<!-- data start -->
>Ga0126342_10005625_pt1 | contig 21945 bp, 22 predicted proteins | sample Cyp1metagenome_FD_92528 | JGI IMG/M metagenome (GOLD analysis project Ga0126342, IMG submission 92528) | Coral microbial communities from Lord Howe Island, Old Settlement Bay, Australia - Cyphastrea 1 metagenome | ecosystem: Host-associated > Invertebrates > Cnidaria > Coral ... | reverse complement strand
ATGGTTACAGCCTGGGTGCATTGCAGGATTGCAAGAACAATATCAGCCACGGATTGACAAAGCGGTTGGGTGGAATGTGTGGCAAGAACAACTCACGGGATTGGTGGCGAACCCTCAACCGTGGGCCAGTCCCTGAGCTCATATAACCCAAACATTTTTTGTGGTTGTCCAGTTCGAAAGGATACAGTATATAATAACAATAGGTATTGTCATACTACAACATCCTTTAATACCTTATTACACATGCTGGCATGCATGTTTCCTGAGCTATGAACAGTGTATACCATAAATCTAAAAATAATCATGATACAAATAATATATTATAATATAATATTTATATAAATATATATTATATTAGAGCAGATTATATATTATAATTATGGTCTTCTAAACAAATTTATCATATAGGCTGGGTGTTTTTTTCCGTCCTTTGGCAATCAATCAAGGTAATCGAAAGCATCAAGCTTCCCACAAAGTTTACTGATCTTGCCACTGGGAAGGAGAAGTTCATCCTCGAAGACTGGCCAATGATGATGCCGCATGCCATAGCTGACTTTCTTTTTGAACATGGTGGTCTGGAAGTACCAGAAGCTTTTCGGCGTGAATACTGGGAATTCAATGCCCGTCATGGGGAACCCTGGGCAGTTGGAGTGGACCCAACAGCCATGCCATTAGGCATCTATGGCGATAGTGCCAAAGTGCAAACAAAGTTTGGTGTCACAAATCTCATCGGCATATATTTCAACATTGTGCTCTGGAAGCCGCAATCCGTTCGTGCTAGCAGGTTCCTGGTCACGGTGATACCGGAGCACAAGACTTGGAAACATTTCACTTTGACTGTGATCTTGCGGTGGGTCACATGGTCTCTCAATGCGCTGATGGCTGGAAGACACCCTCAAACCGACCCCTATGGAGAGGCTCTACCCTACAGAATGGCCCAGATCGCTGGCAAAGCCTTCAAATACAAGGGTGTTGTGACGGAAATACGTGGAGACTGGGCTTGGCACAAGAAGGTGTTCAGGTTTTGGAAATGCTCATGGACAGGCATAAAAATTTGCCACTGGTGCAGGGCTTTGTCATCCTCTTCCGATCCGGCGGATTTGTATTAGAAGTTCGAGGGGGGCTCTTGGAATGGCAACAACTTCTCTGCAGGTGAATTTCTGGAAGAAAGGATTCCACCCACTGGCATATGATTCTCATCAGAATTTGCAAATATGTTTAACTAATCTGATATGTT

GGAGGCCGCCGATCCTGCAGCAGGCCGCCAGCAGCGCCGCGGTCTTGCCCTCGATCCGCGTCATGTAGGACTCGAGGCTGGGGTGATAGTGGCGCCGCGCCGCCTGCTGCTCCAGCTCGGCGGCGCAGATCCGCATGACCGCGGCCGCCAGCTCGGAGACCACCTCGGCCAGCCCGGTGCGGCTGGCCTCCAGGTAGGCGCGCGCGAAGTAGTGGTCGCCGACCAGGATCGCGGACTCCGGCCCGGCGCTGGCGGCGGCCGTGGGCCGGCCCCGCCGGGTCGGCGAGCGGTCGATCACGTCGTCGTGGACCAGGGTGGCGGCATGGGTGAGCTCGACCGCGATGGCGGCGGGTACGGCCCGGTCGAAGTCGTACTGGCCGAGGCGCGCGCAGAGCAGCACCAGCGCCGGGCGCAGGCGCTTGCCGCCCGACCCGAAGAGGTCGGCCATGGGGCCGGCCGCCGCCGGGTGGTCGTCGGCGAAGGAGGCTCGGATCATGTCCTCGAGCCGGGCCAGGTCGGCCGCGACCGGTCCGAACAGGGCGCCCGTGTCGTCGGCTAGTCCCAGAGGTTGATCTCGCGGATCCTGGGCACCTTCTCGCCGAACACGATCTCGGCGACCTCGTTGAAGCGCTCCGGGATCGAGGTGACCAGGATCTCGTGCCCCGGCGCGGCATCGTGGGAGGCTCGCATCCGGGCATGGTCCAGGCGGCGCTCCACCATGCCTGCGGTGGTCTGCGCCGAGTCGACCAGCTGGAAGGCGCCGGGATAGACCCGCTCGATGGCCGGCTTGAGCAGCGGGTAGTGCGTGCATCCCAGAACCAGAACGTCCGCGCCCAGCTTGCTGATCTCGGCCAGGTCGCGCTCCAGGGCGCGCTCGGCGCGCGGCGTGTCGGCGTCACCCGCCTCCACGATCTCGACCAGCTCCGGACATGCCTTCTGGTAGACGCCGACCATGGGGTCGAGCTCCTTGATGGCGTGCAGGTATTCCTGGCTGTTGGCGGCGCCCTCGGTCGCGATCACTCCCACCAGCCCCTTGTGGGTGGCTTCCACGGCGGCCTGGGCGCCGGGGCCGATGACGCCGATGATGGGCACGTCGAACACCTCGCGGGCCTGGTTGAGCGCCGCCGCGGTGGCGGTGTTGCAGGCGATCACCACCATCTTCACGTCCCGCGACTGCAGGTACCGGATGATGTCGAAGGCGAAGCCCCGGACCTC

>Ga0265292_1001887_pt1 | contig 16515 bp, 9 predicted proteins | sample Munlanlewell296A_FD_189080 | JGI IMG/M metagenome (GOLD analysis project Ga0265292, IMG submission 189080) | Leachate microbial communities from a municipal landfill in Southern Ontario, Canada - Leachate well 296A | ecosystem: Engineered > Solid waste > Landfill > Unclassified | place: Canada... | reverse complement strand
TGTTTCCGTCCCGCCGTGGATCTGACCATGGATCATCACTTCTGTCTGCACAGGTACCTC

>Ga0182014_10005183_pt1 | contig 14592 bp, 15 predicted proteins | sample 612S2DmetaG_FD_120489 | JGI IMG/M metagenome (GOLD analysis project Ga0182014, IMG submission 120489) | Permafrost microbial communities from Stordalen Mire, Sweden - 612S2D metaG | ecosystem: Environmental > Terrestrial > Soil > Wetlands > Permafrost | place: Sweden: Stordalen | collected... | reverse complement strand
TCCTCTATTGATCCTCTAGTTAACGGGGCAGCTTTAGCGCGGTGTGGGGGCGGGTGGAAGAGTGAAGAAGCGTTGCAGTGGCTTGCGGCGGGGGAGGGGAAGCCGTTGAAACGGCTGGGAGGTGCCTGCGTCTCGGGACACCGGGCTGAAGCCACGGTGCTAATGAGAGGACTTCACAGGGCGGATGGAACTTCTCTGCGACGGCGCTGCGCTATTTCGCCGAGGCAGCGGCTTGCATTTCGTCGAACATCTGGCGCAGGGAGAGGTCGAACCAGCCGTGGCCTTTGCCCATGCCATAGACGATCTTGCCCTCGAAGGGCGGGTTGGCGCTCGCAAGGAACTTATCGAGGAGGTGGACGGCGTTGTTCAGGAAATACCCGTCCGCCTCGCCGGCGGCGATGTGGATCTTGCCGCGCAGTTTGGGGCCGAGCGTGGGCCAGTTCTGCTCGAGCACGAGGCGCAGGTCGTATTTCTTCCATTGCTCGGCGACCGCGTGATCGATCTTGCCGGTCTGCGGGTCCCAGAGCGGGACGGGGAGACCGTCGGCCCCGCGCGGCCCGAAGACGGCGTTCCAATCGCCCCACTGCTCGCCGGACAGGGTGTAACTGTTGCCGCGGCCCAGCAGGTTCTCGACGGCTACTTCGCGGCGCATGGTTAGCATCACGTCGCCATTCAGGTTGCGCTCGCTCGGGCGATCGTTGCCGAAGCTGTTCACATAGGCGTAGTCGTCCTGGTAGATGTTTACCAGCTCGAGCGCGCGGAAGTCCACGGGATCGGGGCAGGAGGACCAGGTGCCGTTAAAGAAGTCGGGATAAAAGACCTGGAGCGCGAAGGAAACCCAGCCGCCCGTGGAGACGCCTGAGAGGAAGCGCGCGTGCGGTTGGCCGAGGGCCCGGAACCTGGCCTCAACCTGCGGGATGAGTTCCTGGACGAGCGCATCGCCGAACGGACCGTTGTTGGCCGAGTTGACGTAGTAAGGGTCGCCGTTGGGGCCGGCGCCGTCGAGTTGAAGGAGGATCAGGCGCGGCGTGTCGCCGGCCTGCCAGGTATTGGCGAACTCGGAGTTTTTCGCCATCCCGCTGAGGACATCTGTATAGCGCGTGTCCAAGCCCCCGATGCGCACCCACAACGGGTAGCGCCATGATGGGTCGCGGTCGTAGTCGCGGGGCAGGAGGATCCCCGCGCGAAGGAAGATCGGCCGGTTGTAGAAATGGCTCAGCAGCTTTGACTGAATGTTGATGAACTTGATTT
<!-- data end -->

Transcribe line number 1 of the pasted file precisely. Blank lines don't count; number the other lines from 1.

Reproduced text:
>Ga0126342_10005625_pt1 | contig 21945 bp, 22 predicted proteins | sample Cyp1metagenome_FD_92528 | JGI IMG/M metagenome (GOLD analysis project Ga0126342, IMG submission 92528) | Coral microbial communities from Lord Howe Island, Old Settlement Bay, Australia - Cyphastrea 1 metagenome | ecosystem: Host-associated > Invertebrates > Cnidaria > Coral ... | reverse complement strand